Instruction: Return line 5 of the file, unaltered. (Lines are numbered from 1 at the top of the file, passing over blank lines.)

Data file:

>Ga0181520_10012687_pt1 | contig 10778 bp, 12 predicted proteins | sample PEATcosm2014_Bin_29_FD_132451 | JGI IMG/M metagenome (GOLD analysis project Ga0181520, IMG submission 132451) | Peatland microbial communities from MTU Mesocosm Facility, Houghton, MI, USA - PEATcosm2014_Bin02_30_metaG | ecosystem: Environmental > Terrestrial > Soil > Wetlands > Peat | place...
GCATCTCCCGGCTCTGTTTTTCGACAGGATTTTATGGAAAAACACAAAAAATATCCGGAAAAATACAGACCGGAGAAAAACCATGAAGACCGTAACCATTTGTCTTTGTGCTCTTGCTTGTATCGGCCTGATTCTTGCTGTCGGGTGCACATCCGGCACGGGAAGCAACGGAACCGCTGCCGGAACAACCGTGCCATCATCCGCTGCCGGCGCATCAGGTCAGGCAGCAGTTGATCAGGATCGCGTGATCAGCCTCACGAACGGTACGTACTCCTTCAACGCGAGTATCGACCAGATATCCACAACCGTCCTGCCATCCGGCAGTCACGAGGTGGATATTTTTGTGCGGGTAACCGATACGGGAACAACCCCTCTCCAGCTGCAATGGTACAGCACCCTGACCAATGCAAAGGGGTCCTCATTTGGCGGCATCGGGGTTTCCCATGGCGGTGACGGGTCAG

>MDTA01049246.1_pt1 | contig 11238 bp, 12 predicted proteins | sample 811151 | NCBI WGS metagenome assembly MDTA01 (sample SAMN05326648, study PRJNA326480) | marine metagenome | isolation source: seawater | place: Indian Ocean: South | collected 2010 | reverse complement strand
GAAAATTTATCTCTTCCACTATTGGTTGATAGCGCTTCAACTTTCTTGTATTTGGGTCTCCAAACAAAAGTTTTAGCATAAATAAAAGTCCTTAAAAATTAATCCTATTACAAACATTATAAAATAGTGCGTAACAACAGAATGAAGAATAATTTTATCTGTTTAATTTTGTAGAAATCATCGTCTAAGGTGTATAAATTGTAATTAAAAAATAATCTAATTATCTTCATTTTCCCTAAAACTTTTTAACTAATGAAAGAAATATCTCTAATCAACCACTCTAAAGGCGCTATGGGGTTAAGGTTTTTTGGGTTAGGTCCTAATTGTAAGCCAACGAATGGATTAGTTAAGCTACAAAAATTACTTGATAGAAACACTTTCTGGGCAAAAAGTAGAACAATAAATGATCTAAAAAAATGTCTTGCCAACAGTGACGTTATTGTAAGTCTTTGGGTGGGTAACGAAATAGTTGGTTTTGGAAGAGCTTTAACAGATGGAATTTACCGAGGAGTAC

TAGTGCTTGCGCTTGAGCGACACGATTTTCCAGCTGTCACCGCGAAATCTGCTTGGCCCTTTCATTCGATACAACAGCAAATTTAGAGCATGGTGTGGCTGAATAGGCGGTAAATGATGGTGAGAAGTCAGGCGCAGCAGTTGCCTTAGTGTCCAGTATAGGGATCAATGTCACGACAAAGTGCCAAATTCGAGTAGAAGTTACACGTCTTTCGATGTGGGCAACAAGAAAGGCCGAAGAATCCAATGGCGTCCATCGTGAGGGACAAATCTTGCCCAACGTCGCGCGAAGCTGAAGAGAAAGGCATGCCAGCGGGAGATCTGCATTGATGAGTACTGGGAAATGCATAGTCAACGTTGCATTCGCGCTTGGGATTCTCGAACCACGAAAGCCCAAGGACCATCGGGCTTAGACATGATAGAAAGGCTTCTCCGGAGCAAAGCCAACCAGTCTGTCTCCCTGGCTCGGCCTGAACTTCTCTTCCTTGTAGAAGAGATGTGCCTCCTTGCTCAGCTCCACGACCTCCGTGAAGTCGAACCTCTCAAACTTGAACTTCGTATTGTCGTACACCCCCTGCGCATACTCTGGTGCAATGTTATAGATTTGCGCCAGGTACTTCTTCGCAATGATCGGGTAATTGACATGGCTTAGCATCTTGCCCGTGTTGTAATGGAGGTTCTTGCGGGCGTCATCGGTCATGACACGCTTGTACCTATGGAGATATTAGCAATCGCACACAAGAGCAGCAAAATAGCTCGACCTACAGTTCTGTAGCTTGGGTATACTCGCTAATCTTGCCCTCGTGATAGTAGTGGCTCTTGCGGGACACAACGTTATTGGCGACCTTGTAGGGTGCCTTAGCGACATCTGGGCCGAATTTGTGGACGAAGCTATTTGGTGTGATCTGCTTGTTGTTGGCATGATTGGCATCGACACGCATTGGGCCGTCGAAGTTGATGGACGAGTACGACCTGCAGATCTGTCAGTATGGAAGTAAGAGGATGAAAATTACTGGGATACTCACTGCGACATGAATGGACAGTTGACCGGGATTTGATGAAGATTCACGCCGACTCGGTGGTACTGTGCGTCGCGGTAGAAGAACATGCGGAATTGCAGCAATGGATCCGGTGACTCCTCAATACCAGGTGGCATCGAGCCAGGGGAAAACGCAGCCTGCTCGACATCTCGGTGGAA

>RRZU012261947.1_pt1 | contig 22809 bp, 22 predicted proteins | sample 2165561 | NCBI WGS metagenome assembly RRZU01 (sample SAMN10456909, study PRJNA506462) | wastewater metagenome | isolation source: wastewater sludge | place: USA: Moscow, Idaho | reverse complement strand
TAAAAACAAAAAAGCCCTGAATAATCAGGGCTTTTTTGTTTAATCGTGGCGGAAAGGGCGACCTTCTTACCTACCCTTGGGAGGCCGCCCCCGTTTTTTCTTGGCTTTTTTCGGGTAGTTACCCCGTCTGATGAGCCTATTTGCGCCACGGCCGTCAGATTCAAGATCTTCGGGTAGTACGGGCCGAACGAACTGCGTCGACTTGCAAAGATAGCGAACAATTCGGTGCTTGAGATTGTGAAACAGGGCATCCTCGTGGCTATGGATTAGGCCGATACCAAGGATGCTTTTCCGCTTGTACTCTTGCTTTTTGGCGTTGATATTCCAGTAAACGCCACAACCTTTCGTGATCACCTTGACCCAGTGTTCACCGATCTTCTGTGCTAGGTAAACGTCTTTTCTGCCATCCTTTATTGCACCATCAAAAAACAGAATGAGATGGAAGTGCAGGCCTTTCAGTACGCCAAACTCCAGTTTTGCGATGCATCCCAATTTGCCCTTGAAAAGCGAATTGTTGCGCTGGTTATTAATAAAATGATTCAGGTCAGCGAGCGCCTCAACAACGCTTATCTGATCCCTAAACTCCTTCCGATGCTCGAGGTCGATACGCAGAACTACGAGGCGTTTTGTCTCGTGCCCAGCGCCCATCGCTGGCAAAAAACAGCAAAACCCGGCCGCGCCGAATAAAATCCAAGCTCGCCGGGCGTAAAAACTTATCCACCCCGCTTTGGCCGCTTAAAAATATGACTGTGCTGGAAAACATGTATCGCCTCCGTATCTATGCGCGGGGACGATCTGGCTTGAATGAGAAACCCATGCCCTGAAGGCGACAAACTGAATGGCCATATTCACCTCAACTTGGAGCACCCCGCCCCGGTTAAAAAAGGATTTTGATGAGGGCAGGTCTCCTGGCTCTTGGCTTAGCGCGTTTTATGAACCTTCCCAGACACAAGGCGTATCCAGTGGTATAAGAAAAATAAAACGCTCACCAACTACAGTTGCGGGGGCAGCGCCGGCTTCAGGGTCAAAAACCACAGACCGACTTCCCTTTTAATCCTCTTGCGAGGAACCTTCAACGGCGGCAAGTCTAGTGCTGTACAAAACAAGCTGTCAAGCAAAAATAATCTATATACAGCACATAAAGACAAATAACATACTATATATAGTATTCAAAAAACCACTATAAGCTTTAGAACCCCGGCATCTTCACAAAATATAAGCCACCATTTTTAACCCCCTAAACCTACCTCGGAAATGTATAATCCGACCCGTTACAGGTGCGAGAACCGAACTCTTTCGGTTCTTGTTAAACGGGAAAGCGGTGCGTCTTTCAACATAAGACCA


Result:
TAGTGCTTGCGCTTGAGCGACACGATTTTCCAGCTGTCACCGCGAAATCTGCTTGGCCCTTTCATTCGATACAACAGCAAATTTAGAGCATGGTGTGGCTGAATAGGCGGTAAATGATGGTGAGAAGTCAGGCGCAGCAGTTGCCTTAGTGTCCAGTATAGGGATCAATGTCACGACAAAGTGCCAAATTCGAGTAGAAGTTACACGTCTTTCGATGTGGGCAACAAGAAAGGCCGAAGAATCCAATGGCGTCCATCGTGAGGGACAAATCTTGCCCAACGTCGCGCGAAGCTGAAGAGAAAGGCATGCCAGCGGGAGATCTGCATTGATGAGTACTGGGAAATGCATAGTCAACGTTGCATTCGCGCTTGGGATTCTCGAACCACGAAAGCCCAAGGACCATCGGGCTTAGACATGATAGAAAGGCTTCTCCGGAGCAAAGCCAACCAGTCTGTCTCCCTGGCTCGGCCTGAACTTCTCTTCCTTGTAGAAGAGATGTGCCTCCTTGCTCAGCTCCACGACCTCCGTGAAGTCGAACCTCTCAAACTTGAACTTCGTATTGTCGTACACCCCCTGCGCATACTCTGGTGCAATGTTATAGATTTGCGCCAGGTACTTCTTCGCAATGATCGGGTAATTGACATGGCTTAGCATCTTGCCCGTGTTGTAATGGAGGTTCTTGCGGGCGTCATCGGTCATGACACGCTTGTACCTATGGAGATATTAGCAATCGCACACAAGAGCAGCAAAATAGCTCGACCTACAGTTCTGTAGCTTGGGTATACTCGCTAATCTTGCCCTCGTGATAGTAGTGGCTCTTGCGGGACACAACGTTATTGGCGACCTTGTAGGGTGCCTTAGCGACATCTGGGCCGAATTTGTGGACGAAGCTATTTGGTGTGATCTGCTTGTTGTTGGCATGATTGGCATCGACACGCATTGGGCCGTCGAAGTTGATGGACGAGTACGACCTGCAGATCTGTCAGTATGGAAGTAAGAGGATGAAAATTACTGGGATACTCACTGCGACATGAATGGACAGTTGACCGGGATTTGATGAAGATTCACGCCGACTCGGTGGTACTGTGCGTCGCGGTAGAAGAACATGCGGAATTGCAGCAATGGATCCGGTGACTCCTCAATACCAGGTGGCATCGAGCCAGGGGAAAACGCAGCCTGCTCGACATCTCGGTGGAA